Intersection

intersection

On the opposite corner, four guys guard the liquor store with their leisure.  That is their leisure and this is mine: a paperback book I bought, the first I’ve bought in ages.  I took a pay cut, and stopped buying books.

On one corner I have a green bottle of water, two clear glasses, coffee in a teacup, and a big, wide bowl of granola and white yogurt and uneaten berries.

One man has an office chair, with a star base with wheels, and an orange seat.  The other has a black plastic folding chair.  The others stand.

I never go to the neighborhood liquor stores, with their plastic barriers ,where the alcohol lives behind, like a jail visiting room.  They should have telephones.  I always go to liquor stores in fancier parts of town.  I want to see the wine, choose one based on my whim combination of nationality (French, Italian, or Chilean), signs that declare quality in a number (96!) or vocabulary (cherry, “with red meat,” though I don’t eat any kind of meat).

People who want to be here: young white people, hustlers of all sorts, artists who were so lonely where they came from, and learn a new a different loneliness here, those who came her to be less stuck in the jobs that will have them, because there is American money to soothe the lack of beaches and soil and fruit trees.

People who don’t want to be here: people from here, people tired.

I can’t hear them, but they sit with knees out and lean in.  A ball cap.  Jackets.  Sweatpants.  An umbrella hung from the frame of the metal doors that pull down at night.  The sign above them says LIQUOR, vertically, red, and below the R it says WINE, only as wide as the R.  A sign in the window: New York Lottery, with a rainbow coming out of New York.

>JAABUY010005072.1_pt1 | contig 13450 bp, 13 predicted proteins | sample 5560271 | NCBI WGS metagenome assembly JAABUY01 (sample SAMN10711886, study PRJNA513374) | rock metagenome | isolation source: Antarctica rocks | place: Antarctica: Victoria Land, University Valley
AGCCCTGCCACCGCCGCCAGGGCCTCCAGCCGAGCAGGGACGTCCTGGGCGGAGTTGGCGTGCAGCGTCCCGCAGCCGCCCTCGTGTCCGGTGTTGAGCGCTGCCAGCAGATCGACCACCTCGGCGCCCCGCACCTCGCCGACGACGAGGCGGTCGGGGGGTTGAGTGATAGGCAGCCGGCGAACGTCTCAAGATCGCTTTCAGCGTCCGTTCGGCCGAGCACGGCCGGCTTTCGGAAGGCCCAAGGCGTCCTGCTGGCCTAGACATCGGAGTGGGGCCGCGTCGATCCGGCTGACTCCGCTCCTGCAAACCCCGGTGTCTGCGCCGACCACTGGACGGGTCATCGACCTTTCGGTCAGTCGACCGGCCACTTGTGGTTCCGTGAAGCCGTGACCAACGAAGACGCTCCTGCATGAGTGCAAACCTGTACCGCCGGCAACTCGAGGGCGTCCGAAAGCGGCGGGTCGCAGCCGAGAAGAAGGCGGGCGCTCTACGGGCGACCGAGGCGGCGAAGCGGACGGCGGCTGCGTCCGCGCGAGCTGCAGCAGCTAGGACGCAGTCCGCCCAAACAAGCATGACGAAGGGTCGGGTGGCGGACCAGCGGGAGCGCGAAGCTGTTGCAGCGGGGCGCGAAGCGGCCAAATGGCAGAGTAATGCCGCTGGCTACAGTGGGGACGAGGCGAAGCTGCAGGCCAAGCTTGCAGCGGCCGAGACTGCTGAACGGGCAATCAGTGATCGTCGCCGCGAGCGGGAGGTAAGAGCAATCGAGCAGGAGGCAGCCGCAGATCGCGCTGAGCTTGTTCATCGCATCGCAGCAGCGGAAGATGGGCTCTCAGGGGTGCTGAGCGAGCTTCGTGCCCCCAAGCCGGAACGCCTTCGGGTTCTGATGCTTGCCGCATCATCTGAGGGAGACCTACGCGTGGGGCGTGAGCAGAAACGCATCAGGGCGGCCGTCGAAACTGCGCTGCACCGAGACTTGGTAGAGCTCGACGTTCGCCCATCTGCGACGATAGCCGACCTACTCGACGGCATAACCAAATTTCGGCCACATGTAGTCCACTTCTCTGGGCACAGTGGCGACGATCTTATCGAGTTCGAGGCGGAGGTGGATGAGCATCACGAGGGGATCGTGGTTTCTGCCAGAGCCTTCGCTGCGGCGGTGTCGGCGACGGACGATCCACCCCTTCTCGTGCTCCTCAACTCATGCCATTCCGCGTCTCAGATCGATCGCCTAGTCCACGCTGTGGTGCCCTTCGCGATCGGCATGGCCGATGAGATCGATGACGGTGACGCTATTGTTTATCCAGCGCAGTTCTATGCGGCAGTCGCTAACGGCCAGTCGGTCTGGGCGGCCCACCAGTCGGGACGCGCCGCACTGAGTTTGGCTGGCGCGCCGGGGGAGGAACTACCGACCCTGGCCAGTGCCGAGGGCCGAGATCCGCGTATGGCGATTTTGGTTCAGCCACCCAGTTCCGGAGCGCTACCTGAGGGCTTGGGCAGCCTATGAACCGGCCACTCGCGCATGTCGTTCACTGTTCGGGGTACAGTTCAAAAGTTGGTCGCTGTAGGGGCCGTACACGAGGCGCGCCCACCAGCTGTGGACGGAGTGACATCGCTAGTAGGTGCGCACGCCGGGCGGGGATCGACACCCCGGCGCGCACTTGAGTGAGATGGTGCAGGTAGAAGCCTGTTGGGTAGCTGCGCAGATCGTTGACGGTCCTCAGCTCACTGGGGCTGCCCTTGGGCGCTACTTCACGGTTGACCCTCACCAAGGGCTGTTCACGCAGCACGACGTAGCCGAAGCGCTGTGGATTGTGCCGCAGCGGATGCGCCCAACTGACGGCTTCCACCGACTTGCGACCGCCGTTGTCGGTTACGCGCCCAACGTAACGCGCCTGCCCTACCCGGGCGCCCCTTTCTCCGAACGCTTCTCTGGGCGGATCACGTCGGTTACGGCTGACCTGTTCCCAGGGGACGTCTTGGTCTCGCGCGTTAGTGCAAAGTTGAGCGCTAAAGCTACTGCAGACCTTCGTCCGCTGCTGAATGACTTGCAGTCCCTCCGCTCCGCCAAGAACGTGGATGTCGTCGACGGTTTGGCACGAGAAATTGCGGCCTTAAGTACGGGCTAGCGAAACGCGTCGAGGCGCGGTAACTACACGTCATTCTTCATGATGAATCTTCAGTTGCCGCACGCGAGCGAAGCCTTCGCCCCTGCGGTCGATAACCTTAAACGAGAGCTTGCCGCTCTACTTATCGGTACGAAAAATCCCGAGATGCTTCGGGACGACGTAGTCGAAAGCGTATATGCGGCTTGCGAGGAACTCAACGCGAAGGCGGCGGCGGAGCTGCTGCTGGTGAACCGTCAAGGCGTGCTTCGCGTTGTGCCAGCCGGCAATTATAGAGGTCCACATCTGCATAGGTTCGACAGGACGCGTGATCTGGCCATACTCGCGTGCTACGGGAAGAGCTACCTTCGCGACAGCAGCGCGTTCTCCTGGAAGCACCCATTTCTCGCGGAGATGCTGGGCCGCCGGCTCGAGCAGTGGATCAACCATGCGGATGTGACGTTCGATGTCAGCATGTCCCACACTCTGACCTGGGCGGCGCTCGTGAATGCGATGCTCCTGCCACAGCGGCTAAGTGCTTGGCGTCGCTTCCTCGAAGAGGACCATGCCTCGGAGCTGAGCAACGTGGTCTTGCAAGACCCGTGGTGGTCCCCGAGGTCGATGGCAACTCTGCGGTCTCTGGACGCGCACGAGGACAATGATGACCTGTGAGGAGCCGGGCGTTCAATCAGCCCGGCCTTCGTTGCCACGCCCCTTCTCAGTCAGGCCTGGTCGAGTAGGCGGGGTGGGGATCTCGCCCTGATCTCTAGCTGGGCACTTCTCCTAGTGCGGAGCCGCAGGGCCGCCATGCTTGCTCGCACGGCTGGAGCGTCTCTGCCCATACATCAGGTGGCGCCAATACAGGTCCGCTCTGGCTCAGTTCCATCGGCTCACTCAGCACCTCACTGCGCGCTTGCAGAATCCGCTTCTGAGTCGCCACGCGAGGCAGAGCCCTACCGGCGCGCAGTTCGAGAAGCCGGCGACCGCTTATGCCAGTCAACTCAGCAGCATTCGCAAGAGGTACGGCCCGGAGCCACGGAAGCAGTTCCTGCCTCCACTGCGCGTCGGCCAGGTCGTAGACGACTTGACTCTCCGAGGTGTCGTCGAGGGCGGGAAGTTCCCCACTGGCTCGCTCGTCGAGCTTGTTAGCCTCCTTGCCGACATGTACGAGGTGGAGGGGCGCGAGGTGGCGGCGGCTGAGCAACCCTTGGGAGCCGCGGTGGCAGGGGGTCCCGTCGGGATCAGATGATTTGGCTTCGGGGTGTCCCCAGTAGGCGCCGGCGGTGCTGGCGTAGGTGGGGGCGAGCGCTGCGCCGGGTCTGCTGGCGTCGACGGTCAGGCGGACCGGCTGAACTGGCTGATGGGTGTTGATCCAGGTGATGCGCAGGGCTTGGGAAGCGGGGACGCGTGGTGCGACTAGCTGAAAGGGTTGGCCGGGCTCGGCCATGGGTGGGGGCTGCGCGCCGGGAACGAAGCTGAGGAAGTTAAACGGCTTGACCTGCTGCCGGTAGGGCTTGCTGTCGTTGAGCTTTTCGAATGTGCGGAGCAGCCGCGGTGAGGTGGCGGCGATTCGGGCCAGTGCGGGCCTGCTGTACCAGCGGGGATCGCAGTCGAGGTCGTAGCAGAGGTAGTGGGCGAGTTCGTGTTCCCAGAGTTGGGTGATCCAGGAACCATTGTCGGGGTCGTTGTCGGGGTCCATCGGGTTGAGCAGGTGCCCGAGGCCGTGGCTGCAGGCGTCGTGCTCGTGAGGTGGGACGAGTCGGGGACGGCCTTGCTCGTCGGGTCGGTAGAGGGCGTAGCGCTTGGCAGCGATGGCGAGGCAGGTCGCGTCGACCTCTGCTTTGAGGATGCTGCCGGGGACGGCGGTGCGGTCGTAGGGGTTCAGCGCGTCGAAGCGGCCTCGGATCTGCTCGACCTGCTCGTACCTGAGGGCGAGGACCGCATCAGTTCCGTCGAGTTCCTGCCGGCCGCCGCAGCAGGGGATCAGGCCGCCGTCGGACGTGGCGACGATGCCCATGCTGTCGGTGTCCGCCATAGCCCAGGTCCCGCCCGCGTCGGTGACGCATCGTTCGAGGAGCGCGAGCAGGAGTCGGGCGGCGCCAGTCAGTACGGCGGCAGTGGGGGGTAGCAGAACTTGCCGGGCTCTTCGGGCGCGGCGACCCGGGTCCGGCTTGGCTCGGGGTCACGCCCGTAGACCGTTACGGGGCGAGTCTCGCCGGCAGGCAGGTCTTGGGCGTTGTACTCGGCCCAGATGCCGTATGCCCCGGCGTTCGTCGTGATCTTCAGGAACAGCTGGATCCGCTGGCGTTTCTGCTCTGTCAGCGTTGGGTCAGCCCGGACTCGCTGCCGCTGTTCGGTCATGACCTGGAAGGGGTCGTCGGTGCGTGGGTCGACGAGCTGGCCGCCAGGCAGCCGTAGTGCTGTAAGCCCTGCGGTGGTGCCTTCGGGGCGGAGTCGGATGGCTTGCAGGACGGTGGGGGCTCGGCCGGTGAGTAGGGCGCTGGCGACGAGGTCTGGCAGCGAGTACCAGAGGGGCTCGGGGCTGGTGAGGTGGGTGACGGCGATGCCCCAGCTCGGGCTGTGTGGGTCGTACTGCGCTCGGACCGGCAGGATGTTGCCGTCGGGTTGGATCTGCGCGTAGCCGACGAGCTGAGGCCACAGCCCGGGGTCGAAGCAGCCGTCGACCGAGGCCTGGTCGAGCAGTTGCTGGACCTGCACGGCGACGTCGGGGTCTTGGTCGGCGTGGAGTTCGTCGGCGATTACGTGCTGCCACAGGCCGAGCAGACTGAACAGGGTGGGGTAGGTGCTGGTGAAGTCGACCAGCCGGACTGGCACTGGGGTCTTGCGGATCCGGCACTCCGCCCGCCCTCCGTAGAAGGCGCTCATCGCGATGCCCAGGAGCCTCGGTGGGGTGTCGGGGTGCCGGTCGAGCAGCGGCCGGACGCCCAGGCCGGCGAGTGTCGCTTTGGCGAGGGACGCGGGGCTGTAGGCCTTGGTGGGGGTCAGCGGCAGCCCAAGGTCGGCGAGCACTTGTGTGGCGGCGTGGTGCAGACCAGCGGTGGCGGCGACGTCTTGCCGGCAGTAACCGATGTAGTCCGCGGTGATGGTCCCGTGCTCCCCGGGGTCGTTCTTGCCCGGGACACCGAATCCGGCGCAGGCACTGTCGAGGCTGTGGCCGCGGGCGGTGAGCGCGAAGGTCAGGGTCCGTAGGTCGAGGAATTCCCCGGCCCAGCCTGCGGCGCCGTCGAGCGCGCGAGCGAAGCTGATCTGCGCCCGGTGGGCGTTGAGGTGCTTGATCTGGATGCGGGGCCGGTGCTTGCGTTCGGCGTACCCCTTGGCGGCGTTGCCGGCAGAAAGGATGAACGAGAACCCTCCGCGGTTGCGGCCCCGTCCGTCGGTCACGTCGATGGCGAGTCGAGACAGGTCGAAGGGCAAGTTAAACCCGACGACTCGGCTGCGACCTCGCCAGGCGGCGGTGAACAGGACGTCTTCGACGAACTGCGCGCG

He raises a hand, he points.  She looks at faces, walks on by.

The other corner is a pharmacy, which is closed today, its grill-grate down.

The other corner is a deli, a bodega, whatever, a crummy one I must have gone into at some point, looking for Ritz crackers or plain M & Ms.  I don’t remember.  The better bodegas have cats, and don’t smell like fish or musty.

The bus comes, a little girl with pigtails wearing a penguin t-shirt holds her dad’s hand as they get off.

Someone carries an orange bag of laundry on his shoulder.

The brick wall I look at is cream brick, red brick arches, set in and hung like teeth, column, stone lintels, stone pale against the red brick, going up, black fire escape bones, curly iron Juliet balconies, air conditioner boxes, brickwork that makes slats, and all of it behind a stern black dumpster, silver cars, a green metal post crowned with a sign, MONDAY THURSDAY 8:30 am-11am.  A thick red line, arrows at each end.  I never see these.  I don’t park.

A man sweeps the sidewalk trash into the gutter with a bright blue broom.

The merchandise in the bodega window is blasted so, so pale, sickly, even in this city where direct sunlight is more craved than room to stretch.

A stocky white blonde woman with a white dog.  Men in strictly worker shoes: brown, black, meaningless.

Men with coverings over their enormous hair, like great eggs they are hosting, or enormous alien brains.

The fronts of our buildings are detailed here: painted top edges that make them taller, with wheat or fleur-de-lis or or oak leaves or banners draped printed in them, stripes made by brick tones.  Their sides, if you ever see them, are dead plain.  No one, here, knows how to use the sides of things because the sides are pressed to the next, almost all the time.

The rain, the weekend being almost over, you live around here?  The chill.  Long time?

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